35/2 April 2002
Charles Baden-Fuller Editorial
Managing International Joint Ventures
Our first piece by Peter Buckley, Keith Glaister and Rumy Husan touches on Partnering Skills. These authors provide a valuable checklist of what is needed based on a careful sample of over 20 Anglo-European joint ventures. Their matrix can also be used as a basis for identifying training needs.
Our second piece by Paul Beamish and Ruihua Jiang looks at the mainland Chinese market, one of the most exciting from the perspective of growth. These authors find that there has been a decline in profitability of JVs over the period 1985 to 1999. They identify the causes of the decline (too much entry) and point to factors that joint ventures can apply to stem these adverse influences.
Veronica Hope Hailey and Julia Balogun utilise insights from Glaxo- Wellcome to present a change tool designed for the medium horizon. Using their rich data collected over 8 years, they stress the multidimensionality of the challenge and list the many levers that managers must use. Their story is valuable because we have so few good accounts of successful organisations that are based on careful longitudinal data.
Our last piece by Irena Grugulis and Adrian Wilkinson warns us against the fallacy of looking at organisations too simplistically. Even though there has been decades of research suggesting that organisations are complex, too often Culture and Culture change has been seen as the universal panacea and the British Airways story is used as the exemplar. These authors show that not only is the story over simplified, but that it is too often applied dangerously and out of context. The paper is neat and contains some new and highly pertinent twists.
Managing International Joint Ventures
Peter Buckley, Keith Glaister and Rumy Husan International Joint Ventures: Partnering Skills and Cross-Cultural Issues firstname.lastname@example.org
Developing levels of cooperative activity and escalating globalisation are yielding increasing instances of cross-border alliances, working across inevitable linguistic and other cultural barriers. The skills required to make such enterprises flourish may be beyond those of the mainstream Western competitive paradigm: touching on the Chinese-style guanxi cooperation via business networks, this article looks at an array of skills identified by managers themselves from a sample of 20 Anglo-European JVs to offer new perspectives on the partnering skills needed for success in international joint ventures (IJVs).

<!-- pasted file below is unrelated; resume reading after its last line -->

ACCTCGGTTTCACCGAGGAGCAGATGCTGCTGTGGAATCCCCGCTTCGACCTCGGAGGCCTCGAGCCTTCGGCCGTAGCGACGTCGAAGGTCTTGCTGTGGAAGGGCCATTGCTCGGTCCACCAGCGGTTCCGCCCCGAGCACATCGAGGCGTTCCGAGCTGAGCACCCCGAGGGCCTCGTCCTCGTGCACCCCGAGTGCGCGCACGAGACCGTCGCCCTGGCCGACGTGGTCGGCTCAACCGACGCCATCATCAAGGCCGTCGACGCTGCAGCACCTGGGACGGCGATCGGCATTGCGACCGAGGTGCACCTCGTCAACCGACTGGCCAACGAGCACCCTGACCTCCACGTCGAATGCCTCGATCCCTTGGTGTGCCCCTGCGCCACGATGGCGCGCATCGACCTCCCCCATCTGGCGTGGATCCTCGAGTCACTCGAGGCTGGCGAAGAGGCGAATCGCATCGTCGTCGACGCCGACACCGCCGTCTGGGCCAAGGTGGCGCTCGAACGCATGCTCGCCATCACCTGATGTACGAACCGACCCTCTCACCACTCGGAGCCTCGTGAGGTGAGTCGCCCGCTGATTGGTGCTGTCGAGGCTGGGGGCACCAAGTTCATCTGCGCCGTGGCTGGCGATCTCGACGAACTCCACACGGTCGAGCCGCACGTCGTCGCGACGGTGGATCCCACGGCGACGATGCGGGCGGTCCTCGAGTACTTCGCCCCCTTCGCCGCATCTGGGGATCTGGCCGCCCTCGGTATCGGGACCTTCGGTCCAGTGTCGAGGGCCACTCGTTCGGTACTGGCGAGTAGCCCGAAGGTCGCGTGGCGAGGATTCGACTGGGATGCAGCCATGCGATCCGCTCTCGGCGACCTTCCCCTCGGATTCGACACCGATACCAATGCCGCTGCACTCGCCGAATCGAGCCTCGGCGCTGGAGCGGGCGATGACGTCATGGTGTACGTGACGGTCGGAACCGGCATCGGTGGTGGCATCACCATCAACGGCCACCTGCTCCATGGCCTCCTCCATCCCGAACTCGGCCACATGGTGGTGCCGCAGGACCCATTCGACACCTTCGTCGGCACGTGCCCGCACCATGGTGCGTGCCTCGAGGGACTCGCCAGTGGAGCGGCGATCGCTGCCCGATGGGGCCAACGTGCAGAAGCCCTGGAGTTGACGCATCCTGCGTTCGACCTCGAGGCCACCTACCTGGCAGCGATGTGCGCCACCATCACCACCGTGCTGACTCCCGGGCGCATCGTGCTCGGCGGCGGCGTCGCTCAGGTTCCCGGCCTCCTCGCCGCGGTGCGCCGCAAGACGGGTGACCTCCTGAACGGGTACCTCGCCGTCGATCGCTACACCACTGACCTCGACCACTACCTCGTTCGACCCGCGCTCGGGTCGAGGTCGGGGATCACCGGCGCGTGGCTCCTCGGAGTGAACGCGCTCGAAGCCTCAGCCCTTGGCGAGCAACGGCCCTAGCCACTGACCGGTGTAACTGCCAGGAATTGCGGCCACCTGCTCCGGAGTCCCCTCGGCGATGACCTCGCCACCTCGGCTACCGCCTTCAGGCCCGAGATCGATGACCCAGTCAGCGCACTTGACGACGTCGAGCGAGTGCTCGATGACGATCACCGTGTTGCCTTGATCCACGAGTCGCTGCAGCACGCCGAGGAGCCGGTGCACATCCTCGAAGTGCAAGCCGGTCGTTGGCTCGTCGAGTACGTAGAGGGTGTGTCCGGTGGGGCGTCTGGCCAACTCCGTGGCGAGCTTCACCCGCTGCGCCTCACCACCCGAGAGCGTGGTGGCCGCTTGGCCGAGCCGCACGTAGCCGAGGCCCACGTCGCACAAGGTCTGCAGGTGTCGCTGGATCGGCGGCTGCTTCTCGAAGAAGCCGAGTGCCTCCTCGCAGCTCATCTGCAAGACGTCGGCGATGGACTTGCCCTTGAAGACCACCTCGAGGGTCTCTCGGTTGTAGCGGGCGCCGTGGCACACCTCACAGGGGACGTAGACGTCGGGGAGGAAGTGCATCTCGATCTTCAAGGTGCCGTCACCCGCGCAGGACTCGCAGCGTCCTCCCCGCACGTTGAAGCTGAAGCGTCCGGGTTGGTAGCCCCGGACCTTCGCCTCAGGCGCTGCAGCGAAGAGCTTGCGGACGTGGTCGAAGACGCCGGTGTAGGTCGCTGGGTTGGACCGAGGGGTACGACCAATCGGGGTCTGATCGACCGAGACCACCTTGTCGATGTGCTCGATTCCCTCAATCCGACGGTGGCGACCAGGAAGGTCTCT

Paul Beamish and Ruihua Jiang Investing Profitability in China: Is It Getting Harder? email@example.com
Since China opened up to the outside world in 1979, it has attracted increasing amounts of foreign direct investment (FDI), becoming the second largest recipient of FDI flows in the world after 1993, Meanwhile Japan had become the second largest FDI source country in the world by the mid-1990s, and a major destination for such investment was China, which absorbed one-ninth of all Japanese foreign investments by the end of 1996. But the proportion of Japanese subsidiaries in China which have been profitable has declined - the only part of the world where this has been the case. Why?
Veronica Hope Hailey and Julia Balogun Devising Context Sensitive Approaches to Change: The Example of Glaxo Wellcome
While change is becoming a way of life for both organisations and managers, too often change initiatives have been unsuccessful. As a result, organisations need managers capable of managing change, and a key skill to successful change management is the ability to develop a context sensitive approach, yielding approaches to change that will be effective in the relevant context.
Adrian Wilkinson and Irena Grugulis Managing Culture at British Airways: Hype, Hope and Reality firstname.lastname@example.org
Appearing to offer managers a universal panacea for all ills, and academics a gloriously simple explanatory framework, the notion of ‘cultural change' within organisations continues to excite attention nearly twenty years after the publication of In Search of Excellence. At a stroke "Magic wand" management change turns round unproductive workplaces and transforms reluctant employees into enthusiasts. But such simple stories with their happy endings are the stuff of a child's book of fairy tales: perhaps the reality is more complex.
This issue is available in full on-line at www.ScienceDirect.com